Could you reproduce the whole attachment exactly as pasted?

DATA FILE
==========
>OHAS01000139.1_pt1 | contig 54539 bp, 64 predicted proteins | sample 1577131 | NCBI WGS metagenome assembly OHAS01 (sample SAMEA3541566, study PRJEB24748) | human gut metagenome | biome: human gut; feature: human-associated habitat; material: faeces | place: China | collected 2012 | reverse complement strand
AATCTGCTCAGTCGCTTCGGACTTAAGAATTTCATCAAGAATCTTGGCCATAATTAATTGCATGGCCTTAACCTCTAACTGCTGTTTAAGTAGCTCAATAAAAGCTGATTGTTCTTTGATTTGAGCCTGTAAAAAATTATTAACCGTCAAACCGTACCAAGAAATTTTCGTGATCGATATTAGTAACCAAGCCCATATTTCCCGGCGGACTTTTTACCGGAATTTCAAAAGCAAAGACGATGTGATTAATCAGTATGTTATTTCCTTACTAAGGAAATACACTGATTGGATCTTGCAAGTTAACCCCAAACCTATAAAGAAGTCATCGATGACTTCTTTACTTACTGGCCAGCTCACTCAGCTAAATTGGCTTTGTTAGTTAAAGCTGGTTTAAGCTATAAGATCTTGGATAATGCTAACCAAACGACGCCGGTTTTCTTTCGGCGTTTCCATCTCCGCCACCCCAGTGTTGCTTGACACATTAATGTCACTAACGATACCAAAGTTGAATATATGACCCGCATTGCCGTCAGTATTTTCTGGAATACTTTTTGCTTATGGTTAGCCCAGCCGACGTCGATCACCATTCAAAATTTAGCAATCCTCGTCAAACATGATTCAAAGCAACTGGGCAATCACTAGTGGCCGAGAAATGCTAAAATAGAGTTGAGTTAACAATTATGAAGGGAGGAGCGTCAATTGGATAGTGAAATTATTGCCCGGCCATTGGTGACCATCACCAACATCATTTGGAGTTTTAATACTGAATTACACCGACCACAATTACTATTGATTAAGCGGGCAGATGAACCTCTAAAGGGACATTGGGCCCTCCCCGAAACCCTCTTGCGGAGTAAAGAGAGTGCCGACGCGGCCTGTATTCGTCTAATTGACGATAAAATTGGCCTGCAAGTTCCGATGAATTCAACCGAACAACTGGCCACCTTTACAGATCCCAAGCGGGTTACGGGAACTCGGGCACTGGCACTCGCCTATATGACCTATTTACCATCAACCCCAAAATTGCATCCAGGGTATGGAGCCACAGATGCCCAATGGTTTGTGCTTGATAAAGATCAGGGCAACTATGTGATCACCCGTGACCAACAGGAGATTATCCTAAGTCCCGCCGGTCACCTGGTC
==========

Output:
>OHAS01000139.1_pt1 | contig 54539 bp, 64 predicted proteins | sample 1577131 | NCBI WGS metagenome assembly OHAS01 (sample SAMEA3541566, study PRJEB24748) | human gut metagenome | biome: human gut; feature: human-associated habitat; material: faeces | place: China | collected 2012 | reverse complement strand
AATCTGCTCAGTCGCTTCGGACTTAAGAATTTCATCAAGAATCTTGGCCATAATTAATTGCATGGCCTTAACCTCTAACTGCTGTTTAAGTAGCTCAATAAAAGCTGATTGTTCTTTGATTTGAGCCTGTAAAAAATTATTAACCGTCAAACCGTACCAAGAAATTTTCGTGATCGATATTAGTAACCAAGCCCATATTTCCCGGCGGACTTTTTACCGGAATTTCAAAAGCAAAGACGATGTGATTAATCAGTATGTTATTTCCTTACTAAGGAAATACACTGATTGGATCTTGCAAGTTAACCCCAAACCTATAAAGAAGTCATCGATGACTTCTTTACTTACTGGCCAGCTCACTCAGCTAAATTGGCTTTGTTAGTTAAAGCTGGTTTAAGCTATAAGATCTTGGATAATGCTAACCAAACGACGCCGGTTTTCTTTCGGCGTTTCCATCTCCGCCACCCCAGTGTTGCTTGACACATTAATGTCACTAACGATACCAAAGTTGAATATATGACCCGCATTGCCGTCAGTATTTTCTGGAATACTTTTTGCTTATGGTTAGCCCAGCCGACGTCGATCACCATTCAAAATTTAGCAATCCTCGTCAAACATGATTCAAAGCAACTGGGCAATCACTAGTGGCCGAGAAATGCTAAAATAGAGTTGAGTTAACAATTATGAAGGGAGGAGCGTCAATTGGATAGTGAAATTATTGCCCGGCCATTGGTGACCATCACCAACATCATTTGGAGTTTTAATACTGAATTACACCGACCACAATTACTATTGATTAAGCGGGCAGATGAACCTCTAAAGGGACATTGGGCCCTCCCCGAAACCCTCTTGCGGAGTAAAGAGAGTGCCGACGCGGCCTGTATTCGTCTAATTGACGATAAAATTGGCCTGCAAGTTCCGATGAATTCAACCGAACAACTGGCCACCTTTACAGATCCCAAGCGGGTTACGGGAACTCGGGCACTGGCACTCGCCTATATGACCTATTTACCATCAACCCCAAAATTGCATCCAGGGTATGGAGCCACAGATGCCCAATGGTTTGTGCTTGATAAAGATCAGGGCAACTATGTGATCACCCGTGACCAACAGGAGATTATCCTAAGTCCCGCCGGTCACCTGGTC